WOW ... very impressive

I recently started incorporating blogs into my after school ESL program. I have had pretty good results, but one of my students, Diego, has impressed me so much that I had to share with you his blog.

A little background, Diego is a 12 year old Ecuadorian ESL student in the 7th grade. He has been living in the US for 9 months.

My instruction - I helped each of my students set up their blog and their profile. However, the blogs they write are completely their choice. If a student does not know what to write about I will give them ideas; favorite movie, things you remember about your country, what you learned in ESL class, etc. I will not edit their blogs unless they ask for help. Some students ask for help and some do not. Diego will ask for help on spelling a few words, but usually nothing more.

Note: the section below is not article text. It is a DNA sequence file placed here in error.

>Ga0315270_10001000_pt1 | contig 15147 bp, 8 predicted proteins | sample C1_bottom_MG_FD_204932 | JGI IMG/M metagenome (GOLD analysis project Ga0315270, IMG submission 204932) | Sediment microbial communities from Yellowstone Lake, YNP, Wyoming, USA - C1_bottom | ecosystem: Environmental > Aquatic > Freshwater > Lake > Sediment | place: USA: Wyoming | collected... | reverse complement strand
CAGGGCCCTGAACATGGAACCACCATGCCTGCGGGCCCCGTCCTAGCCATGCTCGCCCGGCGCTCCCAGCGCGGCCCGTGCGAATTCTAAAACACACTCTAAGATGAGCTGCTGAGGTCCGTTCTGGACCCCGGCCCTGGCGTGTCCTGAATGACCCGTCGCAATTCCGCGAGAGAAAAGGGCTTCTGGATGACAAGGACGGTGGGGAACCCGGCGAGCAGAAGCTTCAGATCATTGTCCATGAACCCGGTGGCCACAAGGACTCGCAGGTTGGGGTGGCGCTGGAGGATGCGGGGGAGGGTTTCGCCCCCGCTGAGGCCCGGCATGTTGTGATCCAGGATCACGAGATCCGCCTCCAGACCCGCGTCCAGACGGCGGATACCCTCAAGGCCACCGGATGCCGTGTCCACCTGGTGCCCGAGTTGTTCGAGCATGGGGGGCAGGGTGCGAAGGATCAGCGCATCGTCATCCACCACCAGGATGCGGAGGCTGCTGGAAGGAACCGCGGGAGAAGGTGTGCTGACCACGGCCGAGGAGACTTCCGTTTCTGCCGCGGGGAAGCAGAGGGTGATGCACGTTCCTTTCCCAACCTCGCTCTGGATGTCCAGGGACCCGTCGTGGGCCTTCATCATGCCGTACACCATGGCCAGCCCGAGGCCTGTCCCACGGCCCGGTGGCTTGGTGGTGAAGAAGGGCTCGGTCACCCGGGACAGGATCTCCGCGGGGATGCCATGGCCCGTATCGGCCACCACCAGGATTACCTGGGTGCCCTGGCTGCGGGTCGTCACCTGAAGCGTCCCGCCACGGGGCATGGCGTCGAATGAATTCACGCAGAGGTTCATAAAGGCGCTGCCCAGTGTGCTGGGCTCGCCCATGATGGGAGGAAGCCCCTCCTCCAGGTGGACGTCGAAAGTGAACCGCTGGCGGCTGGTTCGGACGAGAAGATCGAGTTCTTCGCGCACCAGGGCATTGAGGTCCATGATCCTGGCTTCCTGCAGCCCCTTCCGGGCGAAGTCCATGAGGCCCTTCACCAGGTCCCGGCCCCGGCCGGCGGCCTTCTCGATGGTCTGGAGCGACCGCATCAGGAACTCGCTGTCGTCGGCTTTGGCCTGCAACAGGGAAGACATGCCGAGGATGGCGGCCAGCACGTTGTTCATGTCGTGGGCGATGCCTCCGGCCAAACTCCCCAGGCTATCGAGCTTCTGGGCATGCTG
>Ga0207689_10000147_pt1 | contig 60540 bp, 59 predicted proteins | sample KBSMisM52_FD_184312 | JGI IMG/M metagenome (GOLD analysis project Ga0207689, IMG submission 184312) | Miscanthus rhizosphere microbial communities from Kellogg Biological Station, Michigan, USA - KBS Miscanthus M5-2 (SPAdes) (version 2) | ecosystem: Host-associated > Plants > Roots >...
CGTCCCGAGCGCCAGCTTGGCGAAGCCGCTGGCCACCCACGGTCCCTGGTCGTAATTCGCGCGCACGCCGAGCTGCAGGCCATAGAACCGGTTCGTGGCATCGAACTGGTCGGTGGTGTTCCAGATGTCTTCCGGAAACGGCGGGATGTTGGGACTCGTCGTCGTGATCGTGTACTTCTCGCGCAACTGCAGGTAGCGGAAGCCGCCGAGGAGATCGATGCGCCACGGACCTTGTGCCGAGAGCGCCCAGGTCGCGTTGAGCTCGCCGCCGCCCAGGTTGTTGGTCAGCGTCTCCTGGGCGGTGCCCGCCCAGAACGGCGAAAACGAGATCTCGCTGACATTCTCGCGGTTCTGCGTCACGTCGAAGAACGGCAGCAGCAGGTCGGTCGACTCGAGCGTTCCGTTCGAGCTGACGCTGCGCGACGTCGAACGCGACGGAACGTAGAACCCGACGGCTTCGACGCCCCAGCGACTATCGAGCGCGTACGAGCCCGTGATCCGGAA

Take a look at his blog ... you will be impressed! (and if you feel so inclined comment on one of his blogs, you have no idea how happen he will be)
Diego's Blog

Non Fiction - How students process the information?

Non fiction is something that we should take advantage of in our ESL classrooms. When students read non fiction texts they are exposed to words, ideas and concepts that they can use everyday in their own lives. Students are able to gain information about people, places and things and articulate that information to their peers.

When my students are reading non fiction texts I use the process: collect, summarize, and present. While students are reading, they collect important information and write it on post its. Then they summarize the information into their own words. Finally they present what they learned from the book. The present part can be done as an oral presentation. However, typically I have the students showcase their information through a writing piece and then share one thing from their writing. Different ideas for writing are as follows; a travel brochure, a feature article on a famous person, web comparing and contrasting two animals, write a letter to author about the book, etc. There are many different ways students can present their work, we just need to make sure our students are processing the information they are reading about.